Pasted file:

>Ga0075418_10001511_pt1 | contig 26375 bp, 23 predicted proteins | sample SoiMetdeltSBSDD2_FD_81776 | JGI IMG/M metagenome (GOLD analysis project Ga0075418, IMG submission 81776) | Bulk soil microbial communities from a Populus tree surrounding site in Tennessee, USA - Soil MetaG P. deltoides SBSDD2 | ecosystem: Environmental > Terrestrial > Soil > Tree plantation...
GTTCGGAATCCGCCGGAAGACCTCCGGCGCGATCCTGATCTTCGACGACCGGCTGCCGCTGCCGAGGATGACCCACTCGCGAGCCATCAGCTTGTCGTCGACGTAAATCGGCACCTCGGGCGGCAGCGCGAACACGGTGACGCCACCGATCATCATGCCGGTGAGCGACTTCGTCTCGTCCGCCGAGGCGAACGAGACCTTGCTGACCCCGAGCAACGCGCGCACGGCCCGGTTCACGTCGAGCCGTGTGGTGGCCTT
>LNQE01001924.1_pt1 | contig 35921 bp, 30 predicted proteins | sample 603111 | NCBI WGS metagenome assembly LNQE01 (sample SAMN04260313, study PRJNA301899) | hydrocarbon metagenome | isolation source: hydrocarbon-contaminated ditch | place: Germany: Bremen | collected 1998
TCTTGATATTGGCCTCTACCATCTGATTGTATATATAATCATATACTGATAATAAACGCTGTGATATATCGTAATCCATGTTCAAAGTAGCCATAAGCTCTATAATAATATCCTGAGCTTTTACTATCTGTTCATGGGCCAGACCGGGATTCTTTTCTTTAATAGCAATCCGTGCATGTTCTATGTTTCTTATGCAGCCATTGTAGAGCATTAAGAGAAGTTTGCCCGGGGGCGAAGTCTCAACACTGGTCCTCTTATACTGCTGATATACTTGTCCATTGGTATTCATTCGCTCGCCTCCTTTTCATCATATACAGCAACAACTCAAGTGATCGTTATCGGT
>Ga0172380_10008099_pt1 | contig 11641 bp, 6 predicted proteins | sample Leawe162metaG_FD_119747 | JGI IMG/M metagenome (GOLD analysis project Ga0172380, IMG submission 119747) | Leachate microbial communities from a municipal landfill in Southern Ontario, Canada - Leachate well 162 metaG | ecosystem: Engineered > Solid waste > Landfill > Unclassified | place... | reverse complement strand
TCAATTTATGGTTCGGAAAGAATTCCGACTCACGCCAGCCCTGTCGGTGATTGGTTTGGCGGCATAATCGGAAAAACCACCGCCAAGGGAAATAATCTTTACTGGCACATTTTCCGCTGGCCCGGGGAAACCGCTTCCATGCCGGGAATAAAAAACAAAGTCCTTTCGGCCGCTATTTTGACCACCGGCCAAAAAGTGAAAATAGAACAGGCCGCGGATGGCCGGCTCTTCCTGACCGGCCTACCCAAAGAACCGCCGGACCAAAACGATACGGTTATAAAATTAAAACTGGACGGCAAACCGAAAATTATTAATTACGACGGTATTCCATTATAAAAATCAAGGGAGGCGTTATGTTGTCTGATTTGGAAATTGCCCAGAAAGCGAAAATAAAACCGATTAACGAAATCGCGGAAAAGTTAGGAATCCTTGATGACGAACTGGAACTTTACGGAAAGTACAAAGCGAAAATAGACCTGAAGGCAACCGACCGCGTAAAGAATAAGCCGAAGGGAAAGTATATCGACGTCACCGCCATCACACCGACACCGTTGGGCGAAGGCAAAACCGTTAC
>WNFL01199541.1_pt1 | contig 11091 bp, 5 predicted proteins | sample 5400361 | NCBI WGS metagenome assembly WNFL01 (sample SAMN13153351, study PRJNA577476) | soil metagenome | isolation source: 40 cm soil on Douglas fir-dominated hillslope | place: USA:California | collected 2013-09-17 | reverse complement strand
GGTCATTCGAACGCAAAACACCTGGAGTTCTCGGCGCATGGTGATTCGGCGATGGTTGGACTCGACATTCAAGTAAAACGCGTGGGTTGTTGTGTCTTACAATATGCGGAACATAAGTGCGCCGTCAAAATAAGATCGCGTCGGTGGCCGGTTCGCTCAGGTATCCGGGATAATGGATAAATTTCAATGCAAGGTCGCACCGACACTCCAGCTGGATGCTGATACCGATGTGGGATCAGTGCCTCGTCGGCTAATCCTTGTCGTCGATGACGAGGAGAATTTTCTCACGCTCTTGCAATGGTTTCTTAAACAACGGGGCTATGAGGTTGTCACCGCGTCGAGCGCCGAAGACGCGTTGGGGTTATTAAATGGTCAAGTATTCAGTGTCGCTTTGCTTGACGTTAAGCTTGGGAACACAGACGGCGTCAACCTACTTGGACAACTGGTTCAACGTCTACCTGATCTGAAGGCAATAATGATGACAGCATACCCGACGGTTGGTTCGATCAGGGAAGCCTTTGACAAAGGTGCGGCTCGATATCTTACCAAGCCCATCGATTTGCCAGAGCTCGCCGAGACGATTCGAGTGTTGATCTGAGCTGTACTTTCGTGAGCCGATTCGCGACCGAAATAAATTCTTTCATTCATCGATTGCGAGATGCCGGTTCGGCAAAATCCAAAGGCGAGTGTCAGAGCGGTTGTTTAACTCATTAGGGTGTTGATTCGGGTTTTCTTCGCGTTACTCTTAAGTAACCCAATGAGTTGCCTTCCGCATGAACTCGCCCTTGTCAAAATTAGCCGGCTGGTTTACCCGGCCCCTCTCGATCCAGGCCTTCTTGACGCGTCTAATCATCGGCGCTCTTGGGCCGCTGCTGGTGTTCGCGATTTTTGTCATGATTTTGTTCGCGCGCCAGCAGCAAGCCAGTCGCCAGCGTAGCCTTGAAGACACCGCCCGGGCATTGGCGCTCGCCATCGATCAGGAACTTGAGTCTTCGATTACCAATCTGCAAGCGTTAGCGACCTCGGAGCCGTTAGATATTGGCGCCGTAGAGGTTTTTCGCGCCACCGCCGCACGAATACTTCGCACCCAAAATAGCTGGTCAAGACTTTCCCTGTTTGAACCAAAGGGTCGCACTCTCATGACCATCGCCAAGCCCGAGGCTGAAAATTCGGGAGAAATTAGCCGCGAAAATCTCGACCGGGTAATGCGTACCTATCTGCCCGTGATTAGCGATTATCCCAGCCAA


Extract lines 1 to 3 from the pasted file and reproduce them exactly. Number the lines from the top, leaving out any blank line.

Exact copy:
>Ga0075418_10001511_pt1 | contig 26375 bp, 23 predicted proteins | sample SoiMetdeltSBSDD2_FD_81776 | JGI IMG/M metagenome (GOLD analysis project Ga0075418, IMG submission 81776) | Bulk soil microbial communities from a Populus tree surrounding site in Tennessee, USA - Soil MetaG P. deltoides SBSDD2 | ecosystem: Environmental > Terrestrial > Soil > Tree plantation...
GTTCGGAATCCGCCGGAAGACCTCCGGCGCGATCCTGATCTTCGACGACCGGCTGCCGCTGCCGAGGATGACCCACTCGCGAGCCATCAGCTTGTCGTCGACGTAAATCGGCACCTCGGGCGGCAGCGCGAACACGGTGACGCCACCGATCATCATGCCGGTGAGCGACTTCGTCTCGTCCGCCGAGGCGAACGAGACCTTGCTGACCCCGAGCAACGCGCGCACGGCCCGGTTCACGTCGAGCCGTGTGGTGGCCTT
>LNQE01001924.1_pt1 | contig 35921 bp, 30 predicted proteins | sample 603111 | NCBI WGS metagenome assembly LNQE01 (sample SAMN04260313, study PRJNA301899) | hydrocarbon metagenome | isolation source: hydrocarbon-contaminated ditch | place: Germany: Bremen | collected 1998